Women… AKA The Weaker Sex.
I don’t deny that a good deal of men are physically stronger than women. Sure, they could beat me in an arm wrestling match, but true strength… it comes from within.
Thankfully, the term the weaker sex isn’t in use much these days, but it doesn’t mean that it’s not implied in plenty of situations. With three girls growing up in my house, I try to make it evident to them that they are anything but the weaker sex.
I am more than eager to share with my girls the fact that I played soccer for 30 years, was on my high school and college basketball teams and am quite a good boxer. I work in a field where it is 80% men, and I am the only female senior technical operator in my office.
Girls can do anything.
But it's not always easy to get that message across. When magazines are selling women as though they are products and stores are telling little girls they need padded bras at the age of 8, the message gets lost. So then what?
Talk. If a company is going to try and sell my 8 year old a padded bra, I am going to talk to my 8 year old about why she doesn't need a padded bra. If a magazine is going to show images of women with impossibly small waistlines and increasingly larger breasts, I am going to show them the secrets of photo shop. The American Medical Association has officially condemned Photoshopping. What more of a message do advertisers need?
With the media telling my girls that sex is power, I am in the other ear telling them that brains are power; good grades make for endless possibilities.
Thankfully, some marketers have good messages too. Take the Dove Movement for Self Esteem. If more advertisers got on board with a campaign like this, imagine how empowered our children could be. Dove isn’t the only one either, check out these other ads with positive messages.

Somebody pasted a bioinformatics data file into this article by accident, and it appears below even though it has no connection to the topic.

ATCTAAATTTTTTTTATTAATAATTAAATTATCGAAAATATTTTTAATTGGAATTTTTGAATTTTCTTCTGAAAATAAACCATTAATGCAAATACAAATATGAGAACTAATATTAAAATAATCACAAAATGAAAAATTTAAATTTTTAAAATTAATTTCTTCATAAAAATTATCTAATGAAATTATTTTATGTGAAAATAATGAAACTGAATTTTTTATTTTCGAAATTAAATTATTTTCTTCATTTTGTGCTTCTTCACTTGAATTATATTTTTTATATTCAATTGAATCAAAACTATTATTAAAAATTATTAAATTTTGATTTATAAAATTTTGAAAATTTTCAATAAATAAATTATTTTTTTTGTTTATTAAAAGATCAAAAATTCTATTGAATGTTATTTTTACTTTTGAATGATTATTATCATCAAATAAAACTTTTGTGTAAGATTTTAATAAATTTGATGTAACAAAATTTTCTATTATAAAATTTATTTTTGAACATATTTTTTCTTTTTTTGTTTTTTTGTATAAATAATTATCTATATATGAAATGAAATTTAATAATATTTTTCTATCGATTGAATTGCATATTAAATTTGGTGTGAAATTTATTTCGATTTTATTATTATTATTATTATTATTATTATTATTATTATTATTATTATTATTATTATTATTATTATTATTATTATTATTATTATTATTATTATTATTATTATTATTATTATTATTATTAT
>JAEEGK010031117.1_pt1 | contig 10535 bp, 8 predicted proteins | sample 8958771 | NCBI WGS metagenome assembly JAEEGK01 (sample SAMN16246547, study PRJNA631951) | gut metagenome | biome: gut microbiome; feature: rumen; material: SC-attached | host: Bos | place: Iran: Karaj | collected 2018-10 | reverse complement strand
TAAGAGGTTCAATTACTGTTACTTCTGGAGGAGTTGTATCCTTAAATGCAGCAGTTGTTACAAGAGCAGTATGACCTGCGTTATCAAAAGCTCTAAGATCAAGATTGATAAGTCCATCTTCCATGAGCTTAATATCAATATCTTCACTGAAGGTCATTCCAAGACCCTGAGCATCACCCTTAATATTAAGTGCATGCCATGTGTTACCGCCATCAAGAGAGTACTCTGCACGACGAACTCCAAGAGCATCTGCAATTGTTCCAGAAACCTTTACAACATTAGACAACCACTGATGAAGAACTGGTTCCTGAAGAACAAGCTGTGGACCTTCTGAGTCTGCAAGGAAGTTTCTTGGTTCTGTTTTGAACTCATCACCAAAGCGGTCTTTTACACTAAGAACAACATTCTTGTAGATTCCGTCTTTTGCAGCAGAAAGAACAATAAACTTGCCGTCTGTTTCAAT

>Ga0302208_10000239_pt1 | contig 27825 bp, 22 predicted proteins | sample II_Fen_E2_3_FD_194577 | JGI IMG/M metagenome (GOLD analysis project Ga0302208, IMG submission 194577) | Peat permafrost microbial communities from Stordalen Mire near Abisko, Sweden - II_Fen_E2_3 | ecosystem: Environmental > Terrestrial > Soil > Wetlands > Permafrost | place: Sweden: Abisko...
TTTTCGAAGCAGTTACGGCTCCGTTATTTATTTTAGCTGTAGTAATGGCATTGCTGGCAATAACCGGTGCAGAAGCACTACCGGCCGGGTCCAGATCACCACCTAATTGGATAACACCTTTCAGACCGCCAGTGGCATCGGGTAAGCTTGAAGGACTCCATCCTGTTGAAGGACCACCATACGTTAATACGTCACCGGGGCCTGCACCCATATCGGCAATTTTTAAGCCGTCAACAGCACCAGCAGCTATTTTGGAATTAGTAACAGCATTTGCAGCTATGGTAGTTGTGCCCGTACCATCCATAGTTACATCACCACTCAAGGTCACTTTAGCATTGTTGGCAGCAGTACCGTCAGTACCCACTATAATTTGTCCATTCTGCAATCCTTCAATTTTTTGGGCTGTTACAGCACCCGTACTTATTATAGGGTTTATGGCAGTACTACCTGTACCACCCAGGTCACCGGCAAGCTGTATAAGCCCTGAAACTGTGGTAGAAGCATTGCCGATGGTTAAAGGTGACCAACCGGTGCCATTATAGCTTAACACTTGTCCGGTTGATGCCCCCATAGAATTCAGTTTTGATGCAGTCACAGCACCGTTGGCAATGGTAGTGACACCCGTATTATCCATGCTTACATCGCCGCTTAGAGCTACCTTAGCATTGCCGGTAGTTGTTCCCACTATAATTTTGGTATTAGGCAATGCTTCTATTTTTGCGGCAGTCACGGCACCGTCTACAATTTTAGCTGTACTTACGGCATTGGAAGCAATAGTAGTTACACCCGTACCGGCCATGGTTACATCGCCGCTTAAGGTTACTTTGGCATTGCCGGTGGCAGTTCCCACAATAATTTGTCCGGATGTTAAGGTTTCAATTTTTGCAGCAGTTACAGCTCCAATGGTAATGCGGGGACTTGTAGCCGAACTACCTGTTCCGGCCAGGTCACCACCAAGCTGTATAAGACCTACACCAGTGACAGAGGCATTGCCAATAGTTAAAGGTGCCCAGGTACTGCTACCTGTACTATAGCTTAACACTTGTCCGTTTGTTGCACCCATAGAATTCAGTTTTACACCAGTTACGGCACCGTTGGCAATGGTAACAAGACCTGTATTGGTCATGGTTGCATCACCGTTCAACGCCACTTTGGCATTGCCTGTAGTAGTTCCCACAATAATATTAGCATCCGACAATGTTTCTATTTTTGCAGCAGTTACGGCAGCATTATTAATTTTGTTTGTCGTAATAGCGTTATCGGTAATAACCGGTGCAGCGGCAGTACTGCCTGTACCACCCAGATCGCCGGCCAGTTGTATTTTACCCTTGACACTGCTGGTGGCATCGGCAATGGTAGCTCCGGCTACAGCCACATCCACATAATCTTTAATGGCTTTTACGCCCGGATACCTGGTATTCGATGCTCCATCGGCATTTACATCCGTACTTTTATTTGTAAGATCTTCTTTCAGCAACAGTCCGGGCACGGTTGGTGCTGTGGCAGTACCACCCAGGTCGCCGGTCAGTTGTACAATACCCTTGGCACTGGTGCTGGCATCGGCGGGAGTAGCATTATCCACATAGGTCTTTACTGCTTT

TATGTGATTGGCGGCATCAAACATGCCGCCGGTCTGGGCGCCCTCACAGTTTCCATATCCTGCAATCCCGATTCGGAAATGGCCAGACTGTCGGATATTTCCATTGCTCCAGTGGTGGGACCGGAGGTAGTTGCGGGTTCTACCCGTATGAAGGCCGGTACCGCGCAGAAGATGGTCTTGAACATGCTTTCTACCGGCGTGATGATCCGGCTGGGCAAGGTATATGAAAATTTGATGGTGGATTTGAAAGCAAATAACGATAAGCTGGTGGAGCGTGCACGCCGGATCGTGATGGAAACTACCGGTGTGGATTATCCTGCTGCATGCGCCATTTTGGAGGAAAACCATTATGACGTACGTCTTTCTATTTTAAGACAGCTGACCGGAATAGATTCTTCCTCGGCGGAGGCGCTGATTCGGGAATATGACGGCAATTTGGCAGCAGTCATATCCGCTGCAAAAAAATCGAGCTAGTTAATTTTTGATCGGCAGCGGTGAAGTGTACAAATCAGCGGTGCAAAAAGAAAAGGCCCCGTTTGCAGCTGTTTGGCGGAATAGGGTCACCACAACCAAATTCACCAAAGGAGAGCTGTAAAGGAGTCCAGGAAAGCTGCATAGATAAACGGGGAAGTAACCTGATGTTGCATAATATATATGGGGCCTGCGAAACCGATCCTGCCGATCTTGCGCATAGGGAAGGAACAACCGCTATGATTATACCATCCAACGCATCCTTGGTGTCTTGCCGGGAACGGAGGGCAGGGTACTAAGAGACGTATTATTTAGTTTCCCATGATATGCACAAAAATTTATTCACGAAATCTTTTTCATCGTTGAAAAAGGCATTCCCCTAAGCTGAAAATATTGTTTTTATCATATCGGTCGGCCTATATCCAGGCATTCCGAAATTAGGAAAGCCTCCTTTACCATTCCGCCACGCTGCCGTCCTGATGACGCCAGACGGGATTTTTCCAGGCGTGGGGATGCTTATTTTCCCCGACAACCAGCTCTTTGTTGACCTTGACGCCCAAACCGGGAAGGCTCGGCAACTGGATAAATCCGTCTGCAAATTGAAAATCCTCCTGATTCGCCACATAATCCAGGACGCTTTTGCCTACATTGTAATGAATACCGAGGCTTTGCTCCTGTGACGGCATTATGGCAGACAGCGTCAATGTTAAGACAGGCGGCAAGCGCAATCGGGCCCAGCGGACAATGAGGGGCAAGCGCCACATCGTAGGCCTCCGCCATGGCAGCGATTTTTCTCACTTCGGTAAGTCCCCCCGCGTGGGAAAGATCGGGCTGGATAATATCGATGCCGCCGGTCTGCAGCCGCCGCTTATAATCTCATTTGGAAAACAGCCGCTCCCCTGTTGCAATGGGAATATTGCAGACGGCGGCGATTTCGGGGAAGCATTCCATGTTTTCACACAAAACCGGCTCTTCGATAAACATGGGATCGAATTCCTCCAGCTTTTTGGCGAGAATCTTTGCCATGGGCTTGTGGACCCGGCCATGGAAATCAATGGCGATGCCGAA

I read an article about How to Talk to Little Girls. It stated that when we first meet a little girl, we are inclined to tell them how pretty they are and that we should start talking to them about their favourite books and ask them what their favourite subject is in school. While I agree with this philosophy to an extent, I think that self esteem is one of the major issues with little girls.
Girls worry about looking good (as do boys), and giving them a little reassurance is never a bad thing. Sure, being pretty is not as important as good health or being happy, and certainly it shouldn’t be the main focus of a child’s life, but a positive comment is always a welcome self esteem booster.
I often compliment my girls and tell them they are beautiful. I also explain that they are beautiful both inside and out. I tell them that being beautiful on the inside, being a good person, a truthful person and loving person makes their outside beauty shine. They also know that a person who is only pretty on the outside, but isn’t a nice person, will never truly be beautiful.
Our children are easily influenced for sure, but advertisers are only there as many hours as you allow them to be. The biggest influences are coming from your house, the classroom and the school yard, so talk to your girls. Let them know that you are there if they want to talk about anything.
And that there doesn’t have to be a weaker sex.